Recommended Age, Grade, and Reading Levels
- Age: 14 to 16
- Grade: 9 to 11
Claudette on the Keys is about a female pianist who follows fortune but instead finds fascism on the rise in this tale of intrigue in pre-war times. Inspired by true events, it’s the story of Ida, whose stage name is Claudette, and her husband Harry, a Toronto-based duo-piano team, who are struggling to find employment in 1936 after being laid off from their radio show. Following a solo performance at Shea’s Theatre, where Ida performs a stellar rendition of George Gershwin’s “Rhapsody in Blue,” she is invited by a British talent agent to work overseas where she becomes embroiled in a scheme to get Jewish musicians out of Germany, passport problems and imprisonment. With a mixture of real and imagined characters, Culley provides a glimpse into the show business world of pre-war Europe through the eyes of a spunky heroine. A must-read for fans of Letters Across the Sea by Genevieve Graham and The Lost Girls of Paris by Pam Jenoff.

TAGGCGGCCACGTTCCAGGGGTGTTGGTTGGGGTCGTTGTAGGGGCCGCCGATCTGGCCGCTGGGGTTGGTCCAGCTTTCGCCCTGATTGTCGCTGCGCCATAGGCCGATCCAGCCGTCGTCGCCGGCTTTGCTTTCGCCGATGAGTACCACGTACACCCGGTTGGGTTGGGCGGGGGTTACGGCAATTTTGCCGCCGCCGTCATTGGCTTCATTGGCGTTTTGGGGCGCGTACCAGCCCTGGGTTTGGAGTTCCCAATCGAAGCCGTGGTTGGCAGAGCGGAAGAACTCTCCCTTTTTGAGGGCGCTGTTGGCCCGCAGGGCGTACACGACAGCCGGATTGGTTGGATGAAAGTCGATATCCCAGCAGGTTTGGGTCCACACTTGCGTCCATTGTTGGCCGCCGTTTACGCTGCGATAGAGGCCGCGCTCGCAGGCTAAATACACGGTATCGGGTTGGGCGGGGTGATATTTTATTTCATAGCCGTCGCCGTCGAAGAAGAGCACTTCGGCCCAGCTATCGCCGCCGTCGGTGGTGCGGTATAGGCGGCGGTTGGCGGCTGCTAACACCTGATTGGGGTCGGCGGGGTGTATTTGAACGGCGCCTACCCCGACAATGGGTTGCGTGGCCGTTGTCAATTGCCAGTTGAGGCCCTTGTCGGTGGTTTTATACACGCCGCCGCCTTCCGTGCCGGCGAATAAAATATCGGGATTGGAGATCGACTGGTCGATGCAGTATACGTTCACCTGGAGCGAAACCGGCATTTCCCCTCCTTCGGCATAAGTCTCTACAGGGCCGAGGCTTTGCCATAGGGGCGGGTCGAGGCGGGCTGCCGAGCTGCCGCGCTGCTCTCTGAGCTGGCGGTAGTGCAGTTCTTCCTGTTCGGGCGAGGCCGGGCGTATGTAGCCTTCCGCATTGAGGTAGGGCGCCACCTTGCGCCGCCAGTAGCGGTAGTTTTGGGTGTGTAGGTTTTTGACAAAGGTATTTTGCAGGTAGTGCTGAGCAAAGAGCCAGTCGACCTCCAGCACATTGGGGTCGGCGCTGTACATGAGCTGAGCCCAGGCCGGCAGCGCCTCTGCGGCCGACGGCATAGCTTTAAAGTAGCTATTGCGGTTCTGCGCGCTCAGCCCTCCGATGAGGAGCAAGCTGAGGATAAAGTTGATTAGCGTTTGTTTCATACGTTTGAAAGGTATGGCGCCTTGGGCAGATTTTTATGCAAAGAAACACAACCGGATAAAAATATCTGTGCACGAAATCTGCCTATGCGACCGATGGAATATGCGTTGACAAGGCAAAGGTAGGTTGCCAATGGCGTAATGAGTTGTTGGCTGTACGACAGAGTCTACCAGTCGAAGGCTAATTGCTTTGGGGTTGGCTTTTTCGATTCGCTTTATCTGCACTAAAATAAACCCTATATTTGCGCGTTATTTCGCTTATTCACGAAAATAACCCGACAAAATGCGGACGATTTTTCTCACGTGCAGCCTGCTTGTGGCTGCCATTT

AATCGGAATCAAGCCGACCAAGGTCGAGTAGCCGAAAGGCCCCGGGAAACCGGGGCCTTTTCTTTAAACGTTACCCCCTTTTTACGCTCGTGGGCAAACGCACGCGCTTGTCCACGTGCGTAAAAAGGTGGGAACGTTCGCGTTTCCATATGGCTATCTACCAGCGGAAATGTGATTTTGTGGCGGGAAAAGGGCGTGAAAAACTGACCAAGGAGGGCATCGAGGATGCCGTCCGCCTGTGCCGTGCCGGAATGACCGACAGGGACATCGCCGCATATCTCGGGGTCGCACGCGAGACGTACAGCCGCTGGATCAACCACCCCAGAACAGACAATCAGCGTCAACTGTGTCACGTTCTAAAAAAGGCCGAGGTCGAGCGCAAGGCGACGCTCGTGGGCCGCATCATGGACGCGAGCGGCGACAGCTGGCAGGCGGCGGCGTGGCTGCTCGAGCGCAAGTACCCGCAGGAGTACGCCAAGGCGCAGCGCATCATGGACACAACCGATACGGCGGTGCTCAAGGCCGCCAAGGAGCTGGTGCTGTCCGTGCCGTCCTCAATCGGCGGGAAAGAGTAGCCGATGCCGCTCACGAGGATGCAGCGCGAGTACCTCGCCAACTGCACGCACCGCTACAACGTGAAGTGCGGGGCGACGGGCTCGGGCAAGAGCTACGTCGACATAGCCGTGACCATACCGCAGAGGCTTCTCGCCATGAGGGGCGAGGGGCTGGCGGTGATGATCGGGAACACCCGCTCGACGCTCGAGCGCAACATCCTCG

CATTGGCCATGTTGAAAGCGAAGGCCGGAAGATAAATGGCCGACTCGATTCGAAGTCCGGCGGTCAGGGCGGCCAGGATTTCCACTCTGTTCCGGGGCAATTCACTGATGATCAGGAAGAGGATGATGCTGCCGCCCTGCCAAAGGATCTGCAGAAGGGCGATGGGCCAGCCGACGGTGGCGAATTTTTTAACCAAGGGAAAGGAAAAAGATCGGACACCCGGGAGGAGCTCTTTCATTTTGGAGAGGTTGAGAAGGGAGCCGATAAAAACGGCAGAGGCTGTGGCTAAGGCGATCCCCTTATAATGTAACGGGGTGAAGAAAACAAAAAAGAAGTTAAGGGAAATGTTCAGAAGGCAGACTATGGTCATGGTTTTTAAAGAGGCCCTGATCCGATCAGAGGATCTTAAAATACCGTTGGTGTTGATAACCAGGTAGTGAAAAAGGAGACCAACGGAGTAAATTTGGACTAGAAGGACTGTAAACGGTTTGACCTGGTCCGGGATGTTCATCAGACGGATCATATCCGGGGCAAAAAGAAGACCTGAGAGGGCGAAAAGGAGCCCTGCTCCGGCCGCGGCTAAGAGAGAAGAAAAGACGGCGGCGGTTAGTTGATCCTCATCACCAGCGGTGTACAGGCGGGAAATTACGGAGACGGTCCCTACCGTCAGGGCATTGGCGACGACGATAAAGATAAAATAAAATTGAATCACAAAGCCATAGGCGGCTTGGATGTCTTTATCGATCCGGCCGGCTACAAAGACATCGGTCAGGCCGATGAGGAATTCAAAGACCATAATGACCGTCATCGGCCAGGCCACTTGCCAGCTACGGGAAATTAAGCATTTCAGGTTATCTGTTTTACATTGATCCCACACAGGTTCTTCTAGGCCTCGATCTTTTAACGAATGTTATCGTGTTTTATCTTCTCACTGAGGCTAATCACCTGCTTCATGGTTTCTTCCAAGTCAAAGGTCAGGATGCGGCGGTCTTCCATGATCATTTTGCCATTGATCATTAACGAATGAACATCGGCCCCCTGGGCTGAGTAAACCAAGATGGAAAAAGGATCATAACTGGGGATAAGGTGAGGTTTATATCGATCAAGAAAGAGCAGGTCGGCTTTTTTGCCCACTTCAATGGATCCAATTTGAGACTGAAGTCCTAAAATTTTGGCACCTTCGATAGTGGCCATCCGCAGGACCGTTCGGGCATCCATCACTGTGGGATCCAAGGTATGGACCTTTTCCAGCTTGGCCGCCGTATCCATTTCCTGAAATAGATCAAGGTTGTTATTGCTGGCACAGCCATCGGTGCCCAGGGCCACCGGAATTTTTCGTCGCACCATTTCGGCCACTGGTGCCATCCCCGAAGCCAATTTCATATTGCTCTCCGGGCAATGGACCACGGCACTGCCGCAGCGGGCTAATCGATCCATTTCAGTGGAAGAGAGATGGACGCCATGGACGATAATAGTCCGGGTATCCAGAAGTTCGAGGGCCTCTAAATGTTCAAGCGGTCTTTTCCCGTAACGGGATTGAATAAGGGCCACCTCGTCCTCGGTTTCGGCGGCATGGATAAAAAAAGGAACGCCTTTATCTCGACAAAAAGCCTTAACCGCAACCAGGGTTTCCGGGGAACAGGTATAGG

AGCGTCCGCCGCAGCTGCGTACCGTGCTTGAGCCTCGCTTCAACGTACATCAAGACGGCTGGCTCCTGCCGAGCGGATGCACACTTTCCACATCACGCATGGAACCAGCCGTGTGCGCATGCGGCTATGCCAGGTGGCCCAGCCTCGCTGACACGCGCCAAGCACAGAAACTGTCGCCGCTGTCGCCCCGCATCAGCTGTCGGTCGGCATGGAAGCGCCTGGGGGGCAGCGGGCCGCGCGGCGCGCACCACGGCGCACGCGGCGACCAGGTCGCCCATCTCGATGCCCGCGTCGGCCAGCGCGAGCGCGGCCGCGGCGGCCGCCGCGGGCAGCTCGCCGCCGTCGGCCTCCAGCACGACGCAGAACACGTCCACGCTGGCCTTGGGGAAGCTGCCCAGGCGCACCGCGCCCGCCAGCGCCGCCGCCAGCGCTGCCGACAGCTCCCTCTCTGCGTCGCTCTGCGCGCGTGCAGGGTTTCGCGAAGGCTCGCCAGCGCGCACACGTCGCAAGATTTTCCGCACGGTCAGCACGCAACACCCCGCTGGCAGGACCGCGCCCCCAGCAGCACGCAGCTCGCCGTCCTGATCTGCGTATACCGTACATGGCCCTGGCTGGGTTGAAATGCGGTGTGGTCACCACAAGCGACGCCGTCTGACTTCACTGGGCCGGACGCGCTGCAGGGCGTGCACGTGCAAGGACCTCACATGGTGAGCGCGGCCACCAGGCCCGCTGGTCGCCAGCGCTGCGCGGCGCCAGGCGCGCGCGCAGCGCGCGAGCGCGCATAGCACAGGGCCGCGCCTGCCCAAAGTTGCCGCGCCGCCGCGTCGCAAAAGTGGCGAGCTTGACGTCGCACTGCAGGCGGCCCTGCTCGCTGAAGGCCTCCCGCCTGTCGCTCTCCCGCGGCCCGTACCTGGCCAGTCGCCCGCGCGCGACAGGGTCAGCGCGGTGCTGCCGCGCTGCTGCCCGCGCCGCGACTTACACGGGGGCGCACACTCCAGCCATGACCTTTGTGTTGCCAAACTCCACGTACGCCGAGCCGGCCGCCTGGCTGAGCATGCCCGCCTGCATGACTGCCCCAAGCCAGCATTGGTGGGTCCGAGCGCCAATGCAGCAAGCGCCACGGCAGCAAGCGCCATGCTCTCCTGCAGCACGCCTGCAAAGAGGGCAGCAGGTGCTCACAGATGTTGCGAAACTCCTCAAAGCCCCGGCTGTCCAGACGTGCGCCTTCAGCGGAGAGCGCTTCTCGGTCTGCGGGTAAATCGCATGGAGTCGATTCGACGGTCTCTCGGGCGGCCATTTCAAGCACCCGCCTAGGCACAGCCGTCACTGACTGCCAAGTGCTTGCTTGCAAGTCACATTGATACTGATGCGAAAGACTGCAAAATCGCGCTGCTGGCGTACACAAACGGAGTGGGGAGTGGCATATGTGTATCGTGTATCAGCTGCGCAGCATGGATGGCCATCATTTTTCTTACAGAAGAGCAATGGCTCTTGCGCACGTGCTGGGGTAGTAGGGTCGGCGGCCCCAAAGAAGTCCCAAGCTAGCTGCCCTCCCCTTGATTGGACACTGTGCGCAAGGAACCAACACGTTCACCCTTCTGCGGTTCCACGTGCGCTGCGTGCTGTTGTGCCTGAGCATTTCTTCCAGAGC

About the author
Joanne Culley is an award—winning writer and documentary producer whose previous book Love in the Air: Second World War Letters was published in 2015. Her work has appeared in the Globe and Mail, Toronto Star, Peterborough Examiner, Legion Magazine, Our Canada, as well as on CBC and Bravo Network. She has an MA in English from the University of Toronto and a Certificate in Creative Writing from Humber College. She grew up in Toronto and now lives in Peterborough, Ontario.
Excerpt: Claudette On The Keys (by (author) Joanne Culley)